Is it possible that your DS is anxious about reading aloud? Anxiety/stress often makes people with epilepsy more likely to have a seizure. Or is it possible that he holds his book at a different angle than when he is reading to himself? (therefore maybe not looking at it full-on, or maybe changing the kind of light going into his eyes?).
I hope the neuro is able to help this week, but please don't expect everything to be resolved immediately. I understand that different medications affect different people differently, and although there is the basic science behind each drug that exists, there is no guarantee that any one/any combination will work for any individual, so there can be a fairly extended period of trial and error while the neuro works out with you what works fr your DS.
Have you ever looked at the elilepsy action website? There is a forum for people with epilepsy, and for parents of people with epilepsy which I found really helpful when I was pregnant. Glancing through the parents one it seemed very supportive to me. There is also tonnes of common-sense, really useful information about living with the condition.
Final point (sorry for v long post): epilepsy is a horrible thing to witness in a loved one, very scary and distressing. But it is possible to live a very full and fulfilling life even if you do have epilepsy.(I like to think I'm living proof of this!) Epilepsy in childhood can disappear later in life (though equally it may not) - please don't feel his future is written off because of what he's going through now.
Take care x
Ps may be wrong about this, but I have a feeling Ian Botham had some kind of epilepsy as a child - so sporting success not necessarily out of the question!

KnickersNotPanties Thu 13-Sep-12 22:11:37

Thank you. Thank you. I am in Australia. I will read your posts more carefully after the school run.

Such a relief to talk to people who understand.

KnickersNotPanties Wed 19-Sep-12 04:47:29

Sorry I haven't had a chance to come back and respond sooner.

To be honest, DS has had a bad week, we managed an emergency appoinment with his Neurologist yesterday and another EEG as his seizures were getting stronger and more frequent. We managed to film a few - which the neuro has reviewed along with the EEG results.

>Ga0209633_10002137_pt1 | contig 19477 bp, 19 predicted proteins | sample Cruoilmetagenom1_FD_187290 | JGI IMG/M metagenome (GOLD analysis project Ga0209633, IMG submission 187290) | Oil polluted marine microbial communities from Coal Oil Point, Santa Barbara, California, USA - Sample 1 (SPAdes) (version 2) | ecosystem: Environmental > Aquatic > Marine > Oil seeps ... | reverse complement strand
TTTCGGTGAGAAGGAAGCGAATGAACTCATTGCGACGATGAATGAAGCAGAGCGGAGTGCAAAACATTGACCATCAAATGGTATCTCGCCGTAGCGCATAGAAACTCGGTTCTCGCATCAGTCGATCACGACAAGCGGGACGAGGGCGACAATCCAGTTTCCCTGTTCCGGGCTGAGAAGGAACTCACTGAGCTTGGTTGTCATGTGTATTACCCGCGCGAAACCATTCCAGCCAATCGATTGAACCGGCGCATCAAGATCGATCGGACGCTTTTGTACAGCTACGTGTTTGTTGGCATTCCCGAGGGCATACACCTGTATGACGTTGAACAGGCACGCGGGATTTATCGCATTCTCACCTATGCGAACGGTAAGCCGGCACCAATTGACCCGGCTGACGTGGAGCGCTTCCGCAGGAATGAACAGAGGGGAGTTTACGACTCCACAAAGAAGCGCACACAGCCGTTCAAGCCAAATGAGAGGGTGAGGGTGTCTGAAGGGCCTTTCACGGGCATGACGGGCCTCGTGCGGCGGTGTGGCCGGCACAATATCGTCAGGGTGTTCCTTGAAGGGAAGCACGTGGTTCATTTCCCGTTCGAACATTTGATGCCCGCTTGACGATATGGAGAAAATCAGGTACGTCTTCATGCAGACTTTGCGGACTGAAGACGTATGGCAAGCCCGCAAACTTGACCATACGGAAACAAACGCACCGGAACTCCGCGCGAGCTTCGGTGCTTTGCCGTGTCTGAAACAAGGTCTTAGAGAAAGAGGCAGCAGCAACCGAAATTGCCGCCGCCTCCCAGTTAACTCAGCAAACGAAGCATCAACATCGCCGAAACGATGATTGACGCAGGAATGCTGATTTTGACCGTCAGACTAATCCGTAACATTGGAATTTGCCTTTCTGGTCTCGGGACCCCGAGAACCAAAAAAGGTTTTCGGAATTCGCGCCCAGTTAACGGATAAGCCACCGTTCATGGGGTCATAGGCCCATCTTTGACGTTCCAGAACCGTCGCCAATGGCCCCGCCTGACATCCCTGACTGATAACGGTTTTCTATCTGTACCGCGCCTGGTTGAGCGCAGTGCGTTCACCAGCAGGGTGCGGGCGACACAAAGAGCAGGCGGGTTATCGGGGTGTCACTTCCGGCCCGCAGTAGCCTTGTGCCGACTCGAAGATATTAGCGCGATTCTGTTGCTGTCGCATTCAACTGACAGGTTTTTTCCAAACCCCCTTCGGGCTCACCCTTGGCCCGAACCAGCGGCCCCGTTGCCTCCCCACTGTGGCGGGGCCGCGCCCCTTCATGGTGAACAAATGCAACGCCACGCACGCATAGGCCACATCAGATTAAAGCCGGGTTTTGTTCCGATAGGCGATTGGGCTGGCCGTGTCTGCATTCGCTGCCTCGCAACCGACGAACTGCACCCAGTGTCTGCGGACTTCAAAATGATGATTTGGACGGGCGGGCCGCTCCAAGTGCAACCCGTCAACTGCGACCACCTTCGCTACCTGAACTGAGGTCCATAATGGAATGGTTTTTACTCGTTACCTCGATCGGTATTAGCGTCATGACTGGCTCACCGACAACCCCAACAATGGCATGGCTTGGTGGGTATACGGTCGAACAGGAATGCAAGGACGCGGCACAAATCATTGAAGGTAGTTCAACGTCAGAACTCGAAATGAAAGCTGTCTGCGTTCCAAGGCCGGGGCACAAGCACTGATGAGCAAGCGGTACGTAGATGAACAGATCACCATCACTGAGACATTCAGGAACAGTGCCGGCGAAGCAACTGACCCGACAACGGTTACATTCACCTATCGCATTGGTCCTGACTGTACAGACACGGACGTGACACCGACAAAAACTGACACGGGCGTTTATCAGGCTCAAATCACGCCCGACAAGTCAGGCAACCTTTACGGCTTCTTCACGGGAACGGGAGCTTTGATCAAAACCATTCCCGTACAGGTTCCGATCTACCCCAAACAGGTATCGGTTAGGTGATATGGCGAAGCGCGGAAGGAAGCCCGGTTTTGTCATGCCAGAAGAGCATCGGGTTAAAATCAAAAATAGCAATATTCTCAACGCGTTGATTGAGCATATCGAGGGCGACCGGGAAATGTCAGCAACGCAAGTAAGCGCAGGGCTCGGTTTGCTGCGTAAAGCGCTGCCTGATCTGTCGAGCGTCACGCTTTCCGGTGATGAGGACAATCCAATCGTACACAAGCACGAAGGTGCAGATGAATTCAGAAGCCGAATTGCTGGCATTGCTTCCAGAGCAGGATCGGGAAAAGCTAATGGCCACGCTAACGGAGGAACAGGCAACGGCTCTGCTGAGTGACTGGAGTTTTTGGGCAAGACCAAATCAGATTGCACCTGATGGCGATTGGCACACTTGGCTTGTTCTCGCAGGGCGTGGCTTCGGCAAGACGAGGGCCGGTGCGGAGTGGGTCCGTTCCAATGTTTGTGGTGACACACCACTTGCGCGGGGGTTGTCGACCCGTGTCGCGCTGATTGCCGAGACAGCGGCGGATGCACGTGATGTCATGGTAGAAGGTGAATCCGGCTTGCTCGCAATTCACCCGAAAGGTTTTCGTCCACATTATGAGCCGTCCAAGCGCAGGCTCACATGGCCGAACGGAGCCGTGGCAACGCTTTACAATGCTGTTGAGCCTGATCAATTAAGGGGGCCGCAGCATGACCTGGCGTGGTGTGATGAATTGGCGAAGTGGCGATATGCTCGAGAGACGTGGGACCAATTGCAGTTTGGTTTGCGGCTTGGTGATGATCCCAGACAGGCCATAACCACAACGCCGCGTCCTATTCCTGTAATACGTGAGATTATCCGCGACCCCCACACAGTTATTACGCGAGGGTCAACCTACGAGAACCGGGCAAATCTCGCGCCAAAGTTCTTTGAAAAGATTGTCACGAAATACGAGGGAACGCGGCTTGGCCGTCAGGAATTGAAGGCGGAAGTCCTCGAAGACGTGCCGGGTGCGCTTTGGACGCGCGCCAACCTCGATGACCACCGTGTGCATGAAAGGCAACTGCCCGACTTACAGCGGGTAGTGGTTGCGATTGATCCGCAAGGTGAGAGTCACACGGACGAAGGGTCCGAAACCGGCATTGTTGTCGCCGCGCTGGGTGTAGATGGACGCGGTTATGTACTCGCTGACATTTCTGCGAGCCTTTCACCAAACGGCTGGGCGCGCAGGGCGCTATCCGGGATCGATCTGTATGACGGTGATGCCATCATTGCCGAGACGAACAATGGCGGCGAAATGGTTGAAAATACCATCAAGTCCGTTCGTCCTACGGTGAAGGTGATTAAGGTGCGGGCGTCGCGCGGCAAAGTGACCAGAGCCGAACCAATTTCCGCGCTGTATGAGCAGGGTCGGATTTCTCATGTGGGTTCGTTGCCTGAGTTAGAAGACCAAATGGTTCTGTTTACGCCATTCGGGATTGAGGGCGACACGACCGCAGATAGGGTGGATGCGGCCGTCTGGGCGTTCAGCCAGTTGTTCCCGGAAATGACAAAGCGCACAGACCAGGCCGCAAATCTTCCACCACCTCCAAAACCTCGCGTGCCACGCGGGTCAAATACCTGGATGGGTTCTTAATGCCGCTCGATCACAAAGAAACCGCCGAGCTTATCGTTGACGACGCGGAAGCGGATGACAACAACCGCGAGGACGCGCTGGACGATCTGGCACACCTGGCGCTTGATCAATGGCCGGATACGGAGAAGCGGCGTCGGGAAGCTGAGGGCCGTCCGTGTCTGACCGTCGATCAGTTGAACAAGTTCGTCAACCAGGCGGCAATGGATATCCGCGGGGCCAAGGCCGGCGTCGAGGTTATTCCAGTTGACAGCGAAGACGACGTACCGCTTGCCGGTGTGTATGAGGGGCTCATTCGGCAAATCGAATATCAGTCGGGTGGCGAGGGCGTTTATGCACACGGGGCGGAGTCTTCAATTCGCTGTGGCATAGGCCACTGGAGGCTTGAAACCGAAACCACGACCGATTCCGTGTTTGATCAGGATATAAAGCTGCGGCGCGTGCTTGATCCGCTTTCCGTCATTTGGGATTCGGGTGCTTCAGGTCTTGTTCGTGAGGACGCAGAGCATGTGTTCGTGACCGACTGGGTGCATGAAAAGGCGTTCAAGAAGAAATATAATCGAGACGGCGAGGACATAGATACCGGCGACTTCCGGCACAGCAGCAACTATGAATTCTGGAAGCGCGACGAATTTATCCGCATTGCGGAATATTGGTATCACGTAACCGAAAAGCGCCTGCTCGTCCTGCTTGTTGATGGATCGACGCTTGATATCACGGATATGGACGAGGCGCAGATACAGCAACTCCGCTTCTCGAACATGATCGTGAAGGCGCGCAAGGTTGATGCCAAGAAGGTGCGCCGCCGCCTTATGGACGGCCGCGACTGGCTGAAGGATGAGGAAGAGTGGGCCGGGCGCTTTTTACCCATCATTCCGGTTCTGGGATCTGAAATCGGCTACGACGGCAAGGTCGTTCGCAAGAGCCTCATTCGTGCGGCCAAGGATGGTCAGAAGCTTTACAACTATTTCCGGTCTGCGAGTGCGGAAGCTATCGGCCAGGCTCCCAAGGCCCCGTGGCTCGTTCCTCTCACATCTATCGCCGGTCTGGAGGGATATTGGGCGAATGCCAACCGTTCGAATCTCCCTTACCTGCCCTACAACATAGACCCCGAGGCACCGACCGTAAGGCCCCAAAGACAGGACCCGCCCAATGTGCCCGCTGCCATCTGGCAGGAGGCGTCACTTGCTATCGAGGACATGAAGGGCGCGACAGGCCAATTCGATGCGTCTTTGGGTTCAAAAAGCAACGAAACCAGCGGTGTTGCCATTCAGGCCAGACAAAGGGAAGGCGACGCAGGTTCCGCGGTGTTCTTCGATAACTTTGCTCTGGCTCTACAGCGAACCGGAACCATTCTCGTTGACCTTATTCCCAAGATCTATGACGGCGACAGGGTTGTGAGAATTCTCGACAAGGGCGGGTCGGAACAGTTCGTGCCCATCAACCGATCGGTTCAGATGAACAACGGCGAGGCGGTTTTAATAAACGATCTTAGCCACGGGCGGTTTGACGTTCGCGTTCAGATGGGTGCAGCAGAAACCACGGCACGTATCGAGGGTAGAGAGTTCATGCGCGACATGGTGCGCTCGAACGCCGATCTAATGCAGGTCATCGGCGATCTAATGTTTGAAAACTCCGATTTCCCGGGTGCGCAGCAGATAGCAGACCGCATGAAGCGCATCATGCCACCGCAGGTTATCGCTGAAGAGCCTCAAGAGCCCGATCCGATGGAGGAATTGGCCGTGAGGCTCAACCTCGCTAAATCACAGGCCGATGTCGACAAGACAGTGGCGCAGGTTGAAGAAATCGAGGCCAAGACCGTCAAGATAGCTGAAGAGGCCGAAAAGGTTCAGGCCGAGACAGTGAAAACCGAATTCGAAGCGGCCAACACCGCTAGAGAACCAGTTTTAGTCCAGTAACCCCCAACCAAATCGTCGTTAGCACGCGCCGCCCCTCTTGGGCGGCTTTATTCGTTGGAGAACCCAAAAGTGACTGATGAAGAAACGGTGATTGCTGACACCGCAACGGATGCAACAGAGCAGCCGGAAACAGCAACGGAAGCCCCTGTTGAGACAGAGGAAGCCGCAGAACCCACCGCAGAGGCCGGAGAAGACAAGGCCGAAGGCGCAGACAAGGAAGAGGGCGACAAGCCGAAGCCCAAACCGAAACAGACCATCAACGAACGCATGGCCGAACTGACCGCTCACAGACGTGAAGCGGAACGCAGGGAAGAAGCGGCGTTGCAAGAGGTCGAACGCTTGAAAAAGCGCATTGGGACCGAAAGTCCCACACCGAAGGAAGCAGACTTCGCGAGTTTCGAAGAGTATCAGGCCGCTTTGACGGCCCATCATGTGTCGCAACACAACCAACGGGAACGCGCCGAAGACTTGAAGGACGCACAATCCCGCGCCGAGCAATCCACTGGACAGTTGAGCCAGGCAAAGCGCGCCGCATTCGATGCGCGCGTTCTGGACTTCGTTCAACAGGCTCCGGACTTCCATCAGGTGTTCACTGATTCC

The Neuro was immensely reassuring. DS's meds have been increased, we'll review again in a week and then again a week after that. If the Epilim doesn't work at the max dose (we can go up two more times until we reach max dose), then we'll look at different meds. We are very lucky to be in the private system, so the doctor is available for me to liaise with (daily if necessary).

Fatzak - your comment about an art, not a science, was very similar to what the Neuro said to me. He cautioned us that we'll need to be patient and that it might take a while to get things right.

It's excruciating my beautiful clever boy go through this. Up until now, I have been second guessing the doctors, hoping it would go away (still following instructions and medicating though). I am usually such a pragmatic person and am surprised at myself for taking so long to come to terms with this...

butterfingerz Wed 19-Sep-12 10:56:54

The reading aloud as a trigger is not too unusual if you think about it, as when you read out loud you are completing two tasks - reading and speaking, implicating two different regions of the brain, it could be that the neurons communicating between those two regions are 'misfiring' which of course causes a seizure.

Sorry, that would be my very amateur interpretation as a psychology student. Do the school allow him to sit out of those tasks? Could the hospital write a note for him? Makes sense to avoid any obvious known triggers I would have thought.

KnickersNotPanties Wed 19-Sep-12 11:20:46

Butter - I thought exactly the same thing. He read aloud on the EEG yesterday and did not seize. The neuro thinks it is related to breathing and has asked us to keep him reading for the time being??

butterfingerz Wed 19-Sep-12 14:09:53

Maybe they want him to keep as normal a routine as possible so that they can build a bigger picture of what's going on. It must be very difficult for you both. Neurological conditions are so perplexing, even to the specialists, sometimes there's no rhyme or reason.

Does he have any further scans or observations scheduled?

KnickersNotPanties Thu 20-Sep-12 03:29:14

No, we are just working our way, by trial and error, towards finding a therapeutic dose of the anti-convulsant drugs that he is taking.

He's had an MRI and loads of EEG's, a review with the Sleep specialist a scan of his abdomen and 5 lots of blood tests, so the consultant is keen to try and limit further testing. It's invasive and stressful.

Fingers x'd the increased dose has helped. Let's hope it stays that way.

kissingtoads Mon 24-Sep-12 23:12:55

Hi. My dd1 had her absences completely controlled with zarontin (ethosuximide). - it is the only anti epileptic drug that is specifically for absence seizures. Do you know why your ds has been prescribed epilim?

Luckily, dd1 wa only medicated for 1 year and is now seizure free.

Unluckily, dd2 had her first seizure 3 days ago sad

KnickersNotPanties Wed 26-Sep-12 11:50:48

Kissing - the Neuro is concerned about a higher risk of grand mal seizures - so he is on Epilim to control both types.

I truly hope that your DD2 experienced a one off...

Join the discussion

Join the discussion

Registering is free, easy, and means you can join in the discussion, get discounts, win prizes and lots more.

Register now